Ravana, in Valmiki Ramayana, is attributed to say that "the worst decision is one that is wrought by consensus from diverging views and opposing arguments."[10] A strong government, especially one at the Centre, is instrumental in driving path-breaking reforms and breaking deadlocks that have anchored the nation's rise. The Modi government successfully instituted the position of Chief of Defence Staff (C.D.S.), a demand that was pending since the Kargil Review Committee's recommendations way back in 1999.[11] It has also successfully passed the Jammu and Kashmir Reorganisation Bill in 2019[12], putting the state at par with the other states of the Nation. India has also undertaken cross-border strikes against terror launch pads, both in Pakistan and Myanmar under Prime Minister Modi's leadership.[13] In the international domain also, barring Nuclear Suppliers Group, India is now an active member of the other three organizations (Australia group, Missile Technology Control Regime and Wassenaar Arrangement) that drive issues related to nuclear energy[14] and has garnered support from major nations for a breakthrough permanent seat at the United Nations Security Council.

A strong government is one that requires no fear or favour from either the opposition or the other agencies of constitutional checks-and-balances. A strong government can unshackle the dogmas of the past and set the country on the trajectory of reforms that may challenge orthodox beliefs and immovable concepts. Its risk taking appetite is such that it can gamble uncertainty in present for future development in areas unheard of and can shrewdly avoid being trapped by a mess of pottage sentiments. It isn't constricted to play a perennial positive-sum game with allies or foes alike and stall any real progress. It can provoke, inveigle, dictate and act decisively as the situation presents itself. It has the mandate, the conviction and the candour to set newer, more ambitious goals and move steadfastly to achieve them. Its indomitable presence ensures that "our past will always be an influence, but no longer a determinant of our future. Forging ahead will mean taking risks and refraining from passing off timidity as strategy or indecision as wisdom."[15]

[1] Dr. S. Jaishankar, "After the Virus: An Epilogue", The India Way: Strategies for an Uncertain World, p. 212, HarperCollins Publishers India [2] The data is derived from Bills Passed, Parliamentary Bills Information System, Lok Sabha, [3] Ibid [4] "Lok Sabha adjourned sine die; Monsoon Session concludes", The Economic Times, September 23, 2020, https://economictimes.indiatimes.com/news/politics-and-nation/lok-sabha-adjourned-sine-die-monsoon-session-concludes/articleshow/78282608.cms?utm_source=contentofinterest&utm_medium=text&utm_campaign=cppst [5] "S Jaishankar at RNG Lecture full text: ‘How do you reconcile Howdy Modi and Mamallapuram? Look beyond dogma’", The Indian Express, November 16, 2019, https://indianexpress.com/article/india/full-text-how-do-you-reconcile-howdy-modi-and-mamallapuram-look-beyond-dogma-says-s-jaishankar-6122001/ [6] Srinivasan Ramani, "Data: The NDA juggernaut has halted with the BJP-led alliance losing power in key States", The Hindu, December 25, 2019, https://www.thehindu.com/data/data-the-nda-juggernaut-has-halted-with-the-bjp-led-alliance-losing-power-in-key-states/article30394898.ece [7] Dr. S. Jaishankar, "After the Virus: An Epilogue", The India Way: Strategies for an Uncertain World, p. 211, HarperCollins Publishers India [8] Dr. Shashi Tharoor, "Elections Enshrine India's Democratic Pluralism", The Great March of Democracy: Seven Decades of India's Elections, p.61, Edited by S.Y. Quraishi, Vintage Penguin Random House [9] Vikram Sood, "The India Story", The Ultimate Goal: A Former R&AW Chief Deconstructs How Nations Construct Narratives, p. 266, HarperCollins Publishers India [10] Arun Mohan Sukumar, "The Age of Doubt: The Babus Step In", Midnight's Machines: A Political History of Technology in India, p. 46, Viking Penguin Random House [11] Rahul Singh, "Kargil panel first to raise need for overarching military advice", Hindustan Times, December 25, 2019, https://www.hindustantimes.com/india-news/kargil-panel-first-to-raise-need-for-overarching-military-advice/story-tlSrRMuoeTnaMJkzFQdvmO.html [12]"Abrogation of Article 370: Tracking change Jammu and Kashmir one year later", Business Standard, August 5, 2020, https://www.business-standard.com/article/current-affairs/abrogation-of-article-370-tracking-change-jammu-and-kashmir-one-year-later-120080500243_1.html [13] Suhas Munshi, "Third Surgical Strike, Which Rajnath Singh Referred to, May Have Been Conducted in Myanmar", News18, March 16, 2019, https://www.news18.com/news/india/third-surgical-strike-which-rajnath-singh-referred-to-may-have-been-conducted-in-myanmar-2068659.html [14]"India Enters Australia Group, Inches Closer to Joining Nuclear Suppliers Group", The Wire, January 19, 2018, https://thewire.in/diplomacy/india-enters-australia-group-inches-closer-joining-nuclear-suppliers-group [15] Dr. S. Jaishankar, "The Lessons of Awadh: The Dangers of Strategic Complacency", The India Way: Strategies for an Uncertain World, p. 15, HarperCollins Publishers India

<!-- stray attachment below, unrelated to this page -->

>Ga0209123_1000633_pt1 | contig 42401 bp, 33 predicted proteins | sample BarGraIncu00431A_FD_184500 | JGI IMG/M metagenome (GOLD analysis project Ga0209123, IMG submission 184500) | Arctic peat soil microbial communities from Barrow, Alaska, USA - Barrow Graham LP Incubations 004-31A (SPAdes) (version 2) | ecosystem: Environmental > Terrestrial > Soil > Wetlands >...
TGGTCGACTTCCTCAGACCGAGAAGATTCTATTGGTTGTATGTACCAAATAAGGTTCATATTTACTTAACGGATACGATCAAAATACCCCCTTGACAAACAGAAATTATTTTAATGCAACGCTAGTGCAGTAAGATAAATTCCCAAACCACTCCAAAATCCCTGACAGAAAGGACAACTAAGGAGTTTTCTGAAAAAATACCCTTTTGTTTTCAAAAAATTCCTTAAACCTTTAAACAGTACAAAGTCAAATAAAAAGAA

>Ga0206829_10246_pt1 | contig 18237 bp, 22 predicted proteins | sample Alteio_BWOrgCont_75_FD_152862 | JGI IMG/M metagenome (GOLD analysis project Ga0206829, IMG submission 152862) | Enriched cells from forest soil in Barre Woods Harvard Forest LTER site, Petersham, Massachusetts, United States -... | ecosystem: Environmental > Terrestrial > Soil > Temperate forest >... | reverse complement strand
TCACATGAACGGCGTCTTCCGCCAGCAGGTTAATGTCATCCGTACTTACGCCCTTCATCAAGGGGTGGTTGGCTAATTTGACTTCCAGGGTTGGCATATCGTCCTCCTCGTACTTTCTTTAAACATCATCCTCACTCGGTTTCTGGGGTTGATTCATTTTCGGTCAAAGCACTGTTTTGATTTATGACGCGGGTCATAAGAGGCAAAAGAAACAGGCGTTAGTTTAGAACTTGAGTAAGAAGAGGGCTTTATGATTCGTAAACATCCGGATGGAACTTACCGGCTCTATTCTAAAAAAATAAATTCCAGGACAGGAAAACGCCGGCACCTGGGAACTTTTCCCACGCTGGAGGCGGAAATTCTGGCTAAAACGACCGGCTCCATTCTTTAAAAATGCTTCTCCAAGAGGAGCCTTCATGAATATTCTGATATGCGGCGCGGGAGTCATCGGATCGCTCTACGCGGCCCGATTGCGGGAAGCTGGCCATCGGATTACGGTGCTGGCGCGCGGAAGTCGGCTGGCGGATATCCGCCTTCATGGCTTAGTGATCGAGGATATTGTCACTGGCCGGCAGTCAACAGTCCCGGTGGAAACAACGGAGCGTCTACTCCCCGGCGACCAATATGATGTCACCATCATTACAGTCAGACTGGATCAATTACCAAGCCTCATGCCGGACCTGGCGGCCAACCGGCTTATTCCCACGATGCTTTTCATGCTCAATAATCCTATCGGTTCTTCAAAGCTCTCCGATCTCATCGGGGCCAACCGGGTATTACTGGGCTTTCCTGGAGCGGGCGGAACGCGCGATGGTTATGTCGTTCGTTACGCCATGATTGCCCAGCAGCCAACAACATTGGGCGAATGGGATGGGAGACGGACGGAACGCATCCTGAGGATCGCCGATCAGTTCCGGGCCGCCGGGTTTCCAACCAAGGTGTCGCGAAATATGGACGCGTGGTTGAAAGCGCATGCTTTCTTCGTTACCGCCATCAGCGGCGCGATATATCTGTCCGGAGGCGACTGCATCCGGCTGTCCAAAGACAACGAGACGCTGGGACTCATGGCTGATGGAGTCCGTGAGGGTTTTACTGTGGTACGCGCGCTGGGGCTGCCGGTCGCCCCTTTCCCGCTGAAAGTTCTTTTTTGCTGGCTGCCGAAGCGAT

The author of this post is Saksham Kothari (a student at Lok Nayak Jayaprakash Narayan National Institute Of Criminology And Forensic Sciences)

The views expressed in this article belong to the author/s and do not necessarily reflect those of the JEC Blog. We welcome comments and contributions to this blog – please comment below.